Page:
The Aloe Trail

One of the wonderful perks of retirement is the freedom to ‘be busy’ doing things we’ve never done before. For us, one of the great benefits of living in Port Elizabeth is the number of places we can go that we’ve never been before.


One clear, sunny day, a group of over 30 of us, all pensioners, walked the Aloe Trail at Blue Water Bay, outside the city.

We met together at a parking lot overlooking an estuary. The distant hum of traffic reached our ears, yet a sense of peace seemed to separate us from the business of life.


As we cut into the bush, we immediately came across a magnificent show of aloes. June / July are the best months to visit this area, as the aloes make a magnificent show and attract many sunbirds.

AloeTrailWe walked single file along a stony path with dense shrubbery on either side.We had a choice of two trails: one of 3 kms and one of 7kms. Each route was clearly marked by yellow (short walk) and red arrows painted on small boulders alongside the path. Despite these markers, we managed to miss our turning and had to do an about turn, adding several kilometers to the distance.

Aloe Trail 2008 (20)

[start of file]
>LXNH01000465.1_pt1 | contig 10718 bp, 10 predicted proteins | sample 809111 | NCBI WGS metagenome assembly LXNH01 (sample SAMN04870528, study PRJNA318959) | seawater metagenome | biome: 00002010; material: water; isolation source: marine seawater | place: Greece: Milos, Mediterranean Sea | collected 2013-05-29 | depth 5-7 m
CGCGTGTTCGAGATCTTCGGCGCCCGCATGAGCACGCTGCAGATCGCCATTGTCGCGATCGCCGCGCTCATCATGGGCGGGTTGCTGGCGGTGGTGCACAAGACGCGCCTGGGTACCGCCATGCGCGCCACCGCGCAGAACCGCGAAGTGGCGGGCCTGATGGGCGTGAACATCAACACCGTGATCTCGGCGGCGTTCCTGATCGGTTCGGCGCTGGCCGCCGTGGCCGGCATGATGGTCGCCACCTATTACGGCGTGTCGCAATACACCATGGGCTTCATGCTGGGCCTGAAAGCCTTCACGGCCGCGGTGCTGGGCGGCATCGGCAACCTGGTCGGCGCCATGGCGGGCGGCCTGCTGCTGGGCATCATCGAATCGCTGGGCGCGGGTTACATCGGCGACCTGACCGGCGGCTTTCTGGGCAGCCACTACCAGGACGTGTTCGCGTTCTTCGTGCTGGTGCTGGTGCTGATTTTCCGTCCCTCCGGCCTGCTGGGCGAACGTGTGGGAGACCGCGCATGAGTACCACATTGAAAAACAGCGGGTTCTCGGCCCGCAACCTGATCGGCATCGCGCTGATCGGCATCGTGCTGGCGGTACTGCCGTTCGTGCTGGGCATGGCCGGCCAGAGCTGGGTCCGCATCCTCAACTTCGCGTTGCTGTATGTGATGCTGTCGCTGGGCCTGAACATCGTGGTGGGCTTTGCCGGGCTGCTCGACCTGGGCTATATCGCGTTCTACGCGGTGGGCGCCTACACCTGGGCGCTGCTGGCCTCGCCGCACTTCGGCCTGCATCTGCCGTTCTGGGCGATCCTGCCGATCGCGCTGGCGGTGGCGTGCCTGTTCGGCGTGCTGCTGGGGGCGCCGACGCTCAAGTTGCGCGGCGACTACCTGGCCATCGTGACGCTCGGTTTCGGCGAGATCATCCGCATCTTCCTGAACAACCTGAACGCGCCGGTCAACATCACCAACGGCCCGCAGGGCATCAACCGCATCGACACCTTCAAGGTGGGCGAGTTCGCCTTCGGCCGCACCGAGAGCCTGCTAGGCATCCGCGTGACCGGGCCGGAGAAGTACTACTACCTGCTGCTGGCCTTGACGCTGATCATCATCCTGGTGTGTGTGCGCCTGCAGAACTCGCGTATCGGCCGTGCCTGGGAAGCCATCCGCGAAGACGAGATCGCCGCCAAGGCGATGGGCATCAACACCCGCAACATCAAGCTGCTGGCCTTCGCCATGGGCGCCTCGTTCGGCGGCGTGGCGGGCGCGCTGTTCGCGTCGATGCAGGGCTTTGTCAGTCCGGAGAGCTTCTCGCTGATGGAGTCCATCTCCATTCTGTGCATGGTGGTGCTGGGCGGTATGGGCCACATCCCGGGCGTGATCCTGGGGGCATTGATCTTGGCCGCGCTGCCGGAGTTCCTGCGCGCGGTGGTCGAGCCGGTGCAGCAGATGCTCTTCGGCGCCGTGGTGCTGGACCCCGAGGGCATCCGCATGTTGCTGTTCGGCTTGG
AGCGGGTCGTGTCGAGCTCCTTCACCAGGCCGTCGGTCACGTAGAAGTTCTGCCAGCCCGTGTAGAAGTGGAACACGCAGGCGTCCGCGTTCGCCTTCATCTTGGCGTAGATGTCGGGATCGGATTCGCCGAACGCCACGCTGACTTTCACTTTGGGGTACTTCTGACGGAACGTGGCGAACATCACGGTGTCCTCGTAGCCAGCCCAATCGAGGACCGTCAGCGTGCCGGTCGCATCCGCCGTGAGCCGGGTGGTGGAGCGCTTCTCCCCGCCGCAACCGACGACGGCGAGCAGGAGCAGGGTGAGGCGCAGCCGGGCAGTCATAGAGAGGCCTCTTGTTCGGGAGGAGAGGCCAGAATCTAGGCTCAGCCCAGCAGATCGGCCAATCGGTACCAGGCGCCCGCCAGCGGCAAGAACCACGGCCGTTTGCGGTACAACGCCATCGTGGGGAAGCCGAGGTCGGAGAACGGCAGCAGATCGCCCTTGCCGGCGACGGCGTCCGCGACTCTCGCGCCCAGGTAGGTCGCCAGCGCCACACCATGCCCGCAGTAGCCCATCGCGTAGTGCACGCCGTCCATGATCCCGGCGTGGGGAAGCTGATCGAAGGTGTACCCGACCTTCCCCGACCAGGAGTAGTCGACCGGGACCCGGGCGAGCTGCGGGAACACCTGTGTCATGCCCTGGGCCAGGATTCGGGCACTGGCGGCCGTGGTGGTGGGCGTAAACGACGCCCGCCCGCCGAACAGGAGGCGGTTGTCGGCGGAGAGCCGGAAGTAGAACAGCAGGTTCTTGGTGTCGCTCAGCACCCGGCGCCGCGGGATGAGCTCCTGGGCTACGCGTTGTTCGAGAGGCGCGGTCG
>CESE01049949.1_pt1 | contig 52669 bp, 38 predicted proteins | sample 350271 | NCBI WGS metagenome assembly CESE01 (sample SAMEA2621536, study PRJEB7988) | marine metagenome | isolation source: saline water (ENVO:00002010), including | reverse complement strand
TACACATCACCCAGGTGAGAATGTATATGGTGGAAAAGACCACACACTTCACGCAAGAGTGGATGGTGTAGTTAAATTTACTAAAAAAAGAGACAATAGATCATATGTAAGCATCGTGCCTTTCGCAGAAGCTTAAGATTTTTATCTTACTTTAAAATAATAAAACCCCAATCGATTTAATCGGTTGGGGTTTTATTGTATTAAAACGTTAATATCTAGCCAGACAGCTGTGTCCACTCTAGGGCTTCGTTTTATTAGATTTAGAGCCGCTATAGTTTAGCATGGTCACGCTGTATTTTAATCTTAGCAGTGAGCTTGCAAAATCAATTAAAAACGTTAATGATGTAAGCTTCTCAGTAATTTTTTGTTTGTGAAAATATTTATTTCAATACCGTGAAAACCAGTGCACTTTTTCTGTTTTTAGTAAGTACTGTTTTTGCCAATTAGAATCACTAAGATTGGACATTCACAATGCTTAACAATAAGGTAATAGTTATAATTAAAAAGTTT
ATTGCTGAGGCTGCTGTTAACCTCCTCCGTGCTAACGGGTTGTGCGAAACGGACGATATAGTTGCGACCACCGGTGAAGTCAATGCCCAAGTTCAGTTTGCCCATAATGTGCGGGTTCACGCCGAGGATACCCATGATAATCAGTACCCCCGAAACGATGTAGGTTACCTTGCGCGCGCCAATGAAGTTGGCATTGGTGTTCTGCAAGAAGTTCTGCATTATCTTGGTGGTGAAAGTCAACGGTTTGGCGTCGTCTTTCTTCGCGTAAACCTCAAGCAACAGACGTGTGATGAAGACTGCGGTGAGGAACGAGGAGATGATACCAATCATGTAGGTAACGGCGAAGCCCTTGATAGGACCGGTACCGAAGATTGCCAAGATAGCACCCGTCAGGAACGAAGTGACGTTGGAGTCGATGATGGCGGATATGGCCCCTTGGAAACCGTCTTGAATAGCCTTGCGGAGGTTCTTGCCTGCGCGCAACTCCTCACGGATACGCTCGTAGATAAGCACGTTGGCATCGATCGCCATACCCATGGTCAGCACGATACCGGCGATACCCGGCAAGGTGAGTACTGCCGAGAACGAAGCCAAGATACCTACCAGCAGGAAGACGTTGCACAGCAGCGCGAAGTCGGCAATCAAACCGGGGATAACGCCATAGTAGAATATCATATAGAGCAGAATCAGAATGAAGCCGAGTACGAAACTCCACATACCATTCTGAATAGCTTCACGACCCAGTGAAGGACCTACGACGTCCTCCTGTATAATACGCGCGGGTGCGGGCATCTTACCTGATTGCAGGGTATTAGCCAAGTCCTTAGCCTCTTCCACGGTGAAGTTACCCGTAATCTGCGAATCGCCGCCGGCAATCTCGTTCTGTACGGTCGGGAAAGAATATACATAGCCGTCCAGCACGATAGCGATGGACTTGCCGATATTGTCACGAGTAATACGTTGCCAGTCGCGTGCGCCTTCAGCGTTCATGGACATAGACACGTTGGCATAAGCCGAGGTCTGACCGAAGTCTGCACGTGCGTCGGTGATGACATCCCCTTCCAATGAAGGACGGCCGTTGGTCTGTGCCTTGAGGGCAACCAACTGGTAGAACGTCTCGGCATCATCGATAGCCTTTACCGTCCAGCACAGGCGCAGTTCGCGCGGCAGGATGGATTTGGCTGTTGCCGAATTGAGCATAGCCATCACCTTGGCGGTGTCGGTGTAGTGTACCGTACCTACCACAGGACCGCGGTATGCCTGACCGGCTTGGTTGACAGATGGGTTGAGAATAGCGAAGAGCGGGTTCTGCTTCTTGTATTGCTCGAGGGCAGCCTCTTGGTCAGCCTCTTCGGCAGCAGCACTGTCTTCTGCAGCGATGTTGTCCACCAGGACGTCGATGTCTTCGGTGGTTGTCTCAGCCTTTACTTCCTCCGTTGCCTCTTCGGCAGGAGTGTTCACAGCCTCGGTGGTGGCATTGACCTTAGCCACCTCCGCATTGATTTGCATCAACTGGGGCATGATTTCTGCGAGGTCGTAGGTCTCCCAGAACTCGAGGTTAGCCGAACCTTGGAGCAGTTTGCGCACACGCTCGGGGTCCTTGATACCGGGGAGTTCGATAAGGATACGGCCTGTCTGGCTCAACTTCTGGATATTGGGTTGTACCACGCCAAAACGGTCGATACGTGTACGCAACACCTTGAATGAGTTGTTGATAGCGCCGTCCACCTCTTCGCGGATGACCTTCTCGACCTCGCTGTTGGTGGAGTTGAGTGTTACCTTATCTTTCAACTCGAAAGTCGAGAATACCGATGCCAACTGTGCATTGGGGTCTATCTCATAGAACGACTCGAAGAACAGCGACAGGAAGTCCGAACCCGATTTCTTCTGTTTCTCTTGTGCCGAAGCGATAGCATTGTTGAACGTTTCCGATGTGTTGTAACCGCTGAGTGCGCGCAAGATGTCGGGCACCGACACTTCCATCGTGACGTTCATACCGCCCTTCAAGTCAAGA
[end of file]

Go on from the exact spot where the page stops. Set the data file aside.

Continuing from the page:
The trail took a circular route along an escarpment overlooking the village of Amsterdamhoek, named after a Dutch man-of-war which ran aground near the mouth of the river in 1817. At various spots we enjoyed amazing views of the sea, Port Elizabeth city, the Zwartkops Nature Reserve and the saltpan along the sea edge.

We sat on the edge of the embankment overlooking the river far below and enjoyed a picnic snack. At one point we could see as far as Uitenhage and the Cockscomb, the highest peak in the Winterhoek Mountains.

Aloe Trail 2008 (10)

We returned through bushveld along the plateau. The ground consists of shallow clay soil on top of sandstone and those of us who wore takkies (running shoes), and not traditional hiking boots, had pretty sore feet by the end of the hike.

Stunning displays of aloes together with different species of vegetation showed how the ground has adapted to the arid conditions of the area. We saw plants with waxy, tough leaves that could retain moisture, and others with fierce thorns to protect them from animals.


We passed many rubbery spekboom trees, a favourite snack of the large herds of elephant which used to live in this area. The trail also took us alongside several old wallows, where these gigantic beasts used to enjoy mudbaths in the rainy season.

The weather couldn’t have been better. Despite a chill in the air, the sun shone from a cloudless blue African sky with no sign of the forecast rain.

Once again I marvelled at the amazing creativity of God, who produced a world that even He could say “was good”.